Charles Dickens

Pickwick, with manifest pleasure. 'Do you think they care about my gaiters? Do you seriously think that they identify me at all with my gaiters?'

'I am sure they do,' I replied.

'Well, now,' said Mr. Pickwick, 'that is one of the most charming and agreeable circumstances that could possibly have occurred to me!'

I should not have written down this short conversation, but that it developed a slight point in Mr. Pickwick's character, with which I was not previously acquainted. He has a secret pride in his legs. The manner in which he spoke, and the accompanying glance he bestowed upon his tights, convince me that Mr. Pickwick regards his legs with much innocent vanity.

'But here are our friends,' said I, opening the door and taking his arm in mine; 'let them speak for themselves. - Gentlemen, I present to you Mr. Pickwick.'

Mr. Pickwick and I must have been a good contrast just then. I, leaning quietly on my crutch-stick, with something of a care-worn, patient air; he, having hold of my arm, and bowing in every direction with the most elastic politeness, and an expression of face whose sprightly cheerfulness and good-humour knew no bounds. The difference between us must have been more striking yet, as we advanced towards the table, and the amiable gentleman, adapting his jocund step to my poor tread, had his attention divided between treating my infirmities with the utmost consideration, and affecting to be wholly unconscious that I required any.

I made him personally known to each of my friends in turn. First, to the deaf gentleman, whom he regarded with much interest, and accosted with great frankness and cordiality. He had evidently some vague idea, at the moment, that my friend being deaf must be dumb also; for when the latter opened his lips to express the pleasure it afforded him to know a gentleman of whom he had heard so much, Mr. Pickwick was so extremely disconcerted, that I was obliged to step in to his relief.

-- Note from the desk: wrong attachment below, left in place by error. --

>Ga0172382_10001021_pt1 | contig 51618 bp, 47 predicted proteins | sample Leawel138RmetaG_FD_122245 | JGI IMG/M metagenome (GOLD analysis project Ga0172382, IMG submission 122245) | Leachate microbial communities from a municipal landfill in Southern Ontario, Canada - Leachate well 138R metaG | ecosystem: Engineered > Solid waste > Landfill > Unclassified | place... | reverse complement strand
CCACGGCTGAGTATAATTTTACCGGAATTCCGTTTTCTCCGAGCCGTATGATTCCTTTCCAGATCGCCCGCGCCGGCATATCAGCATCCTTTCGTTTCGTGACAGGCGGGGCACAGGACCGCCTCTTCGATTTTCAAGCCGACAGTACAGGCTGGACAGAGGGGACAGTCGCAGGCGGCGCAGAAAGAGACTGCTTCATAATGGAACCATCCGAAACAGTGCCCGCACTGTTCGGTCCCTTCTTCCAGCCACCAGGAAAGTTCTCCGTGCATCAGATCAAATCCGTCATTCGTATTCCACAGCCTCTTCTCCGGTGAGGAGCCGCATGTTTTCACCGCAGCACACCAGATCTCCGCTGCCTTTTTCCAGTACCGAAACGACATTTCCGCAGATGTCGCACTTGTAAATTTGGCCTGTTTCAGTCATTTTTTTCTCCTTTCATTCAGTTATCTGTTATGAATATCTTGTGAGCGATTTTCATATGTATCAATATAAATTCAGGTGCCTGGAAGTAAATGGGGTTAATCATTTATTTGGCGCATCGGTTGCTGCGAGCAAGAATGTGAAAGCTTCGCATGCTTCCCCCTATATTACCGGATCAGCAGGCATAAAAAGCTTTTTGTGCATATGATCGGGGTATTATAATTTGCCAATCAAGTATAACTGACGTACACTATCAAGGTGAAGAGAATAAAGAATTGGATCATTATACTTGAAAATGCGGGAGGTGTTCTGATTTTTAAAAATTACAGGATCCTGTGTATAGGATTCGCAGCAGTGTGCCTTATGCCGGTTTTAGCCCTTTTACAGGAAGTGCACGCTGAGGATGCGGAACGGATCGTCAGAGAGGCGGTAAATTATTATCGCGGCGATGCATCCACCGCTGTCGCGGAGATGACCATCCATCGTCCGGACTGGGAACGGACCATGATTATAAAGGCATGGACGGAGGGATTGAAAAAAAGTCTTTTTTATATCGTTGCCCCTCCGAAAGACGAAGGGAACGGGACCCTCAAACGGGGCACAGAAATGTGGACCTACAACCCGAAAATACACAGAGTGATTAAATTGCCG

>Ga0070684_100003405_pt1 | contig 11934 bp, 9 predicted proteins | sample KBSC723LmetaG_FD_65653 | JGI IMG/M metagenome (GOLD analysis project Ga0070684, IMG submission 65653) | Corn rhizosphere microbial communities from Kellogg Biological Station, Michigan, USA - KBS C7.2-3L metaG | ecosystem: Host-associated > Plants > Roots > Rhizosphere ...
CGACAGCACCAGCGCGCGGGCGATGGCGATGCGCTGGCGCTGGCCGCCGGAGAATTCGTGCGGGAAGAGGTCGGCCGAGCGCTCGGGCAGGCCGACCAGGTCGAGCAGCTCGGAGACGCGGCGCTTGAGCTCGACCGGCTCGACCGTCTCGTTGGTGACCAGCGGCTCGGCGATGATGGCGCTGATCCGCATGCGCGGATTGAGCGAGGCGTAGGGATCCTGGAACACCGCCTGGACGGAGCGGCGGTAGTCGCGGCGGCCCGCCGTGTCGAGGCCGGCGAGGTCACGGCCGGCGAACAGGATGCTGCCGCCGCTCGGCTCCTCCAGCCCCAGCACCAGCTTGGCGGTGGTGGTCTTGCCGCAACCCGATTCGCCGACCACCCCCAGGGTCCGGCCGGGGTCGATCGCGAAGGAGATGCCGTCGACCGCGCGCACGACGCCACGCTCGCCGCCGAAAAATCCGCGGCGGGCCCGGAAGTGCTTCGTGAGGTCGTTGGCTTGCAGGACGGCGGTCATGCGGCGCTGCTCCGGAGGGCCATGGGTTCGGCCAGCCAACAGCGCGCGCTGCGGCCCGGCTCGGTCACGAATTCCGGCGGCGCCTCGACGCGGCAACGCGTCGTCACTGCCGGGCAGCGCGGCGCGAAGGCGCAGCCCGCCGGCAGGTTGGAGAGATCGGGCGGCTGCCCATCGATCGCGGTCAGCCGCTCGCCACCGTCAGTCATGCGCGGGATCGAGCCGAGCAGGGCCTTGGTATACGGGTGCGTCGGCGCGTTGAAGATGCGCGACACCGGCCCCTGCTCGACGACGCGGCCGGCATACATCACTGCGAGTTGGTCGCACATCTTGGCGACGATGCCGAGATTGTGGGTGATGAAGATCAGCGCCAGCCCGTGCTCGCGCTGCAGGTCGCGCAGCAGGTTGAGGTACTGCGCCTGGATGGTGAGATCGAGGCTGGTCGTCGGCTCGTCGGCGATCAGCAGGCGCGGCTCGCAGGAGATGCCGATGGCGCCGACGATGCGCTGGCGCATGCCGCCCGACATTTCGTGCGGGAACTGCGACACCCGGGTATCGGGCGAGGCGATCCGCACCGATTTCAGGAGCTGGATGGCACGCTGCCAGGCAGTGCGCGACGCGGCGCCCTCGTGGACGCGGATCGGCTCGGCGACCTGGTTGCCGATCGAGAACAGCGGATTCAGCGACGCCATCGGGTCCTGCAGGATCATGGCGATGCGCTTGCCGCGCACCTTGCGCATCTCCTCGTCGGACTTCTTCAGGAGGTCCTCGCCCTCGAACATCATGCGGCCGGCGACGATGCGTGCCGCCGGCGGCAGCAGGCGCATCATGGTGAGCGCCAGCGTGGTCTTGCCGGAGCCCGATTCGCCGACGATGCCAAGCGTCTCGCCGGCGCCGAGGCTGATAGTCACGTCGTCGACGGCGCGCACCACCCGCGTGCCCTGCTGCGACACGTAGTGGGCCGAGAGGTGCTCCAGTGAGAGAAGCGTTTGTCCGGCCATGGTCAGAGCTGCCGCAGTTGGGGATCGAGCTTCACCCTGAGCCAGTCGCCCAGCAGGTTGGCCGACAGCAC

His meeting with Jack Redburn was quite a treat to see. Mr. Pickwick smiled, and shook hands, and looked at him through his spectacles, and under them, and over them, and nodded his head approvingly, and then nodded to me, as much as to say, 'This is just the man; you were quite right;' and then turned to Jack and said a few hearty words, and then did and said everything over again with unimpaired vivacity. As to Jack himself, he was quite as much delighted with Mr. Pickwick as Mr. Pickwick could possibly be with him. Two people never can have met together since the world began, who exchanged a warmer or more enthusiastic greeting.

It was amusing to observe the difference between this encounter and that which succeeded, between Mr. Pickwick and Mr. Miles. It was clear that the latter gentleman viewed our new member as a kind of rival in the affections of Jack Redburn, and besides this, he had more than once hinted to me, in secret, that although he had no doubt Mr. Pickwick was a very worthy man, still he did consider that some of his exploits were unbecoming a gentleman of his years and gravity. Over and above these grounds of distrust, it is one of his fixed opinions, that the law never can by possibility do anything wrong; he therefore looks upon Mr. Pickwick as one who has justly suffered in purse and peace for a breach of his plighted faith to an unprotected female, and holds that he is called upon to regard him with some suspicion on that account. These causes led to a rather cold and formal reception; which Mr. Pickwick acknowledged with the same stateliness and intense politeness as was displayed on the other side. Indeed, he assumed an air of such majestic defiance, that I was fearful he might break out into some solemn protest or declaration, and therefore inducted him into his chair without a moment's delay.

This piece of generalship was perfectly successful. The instant he took his seat, Mr. Pickwick surveyed us all with a most benevolent aspect, and was taken with a fit of smiling full five minutes long. His interest in our ceremonies was immense.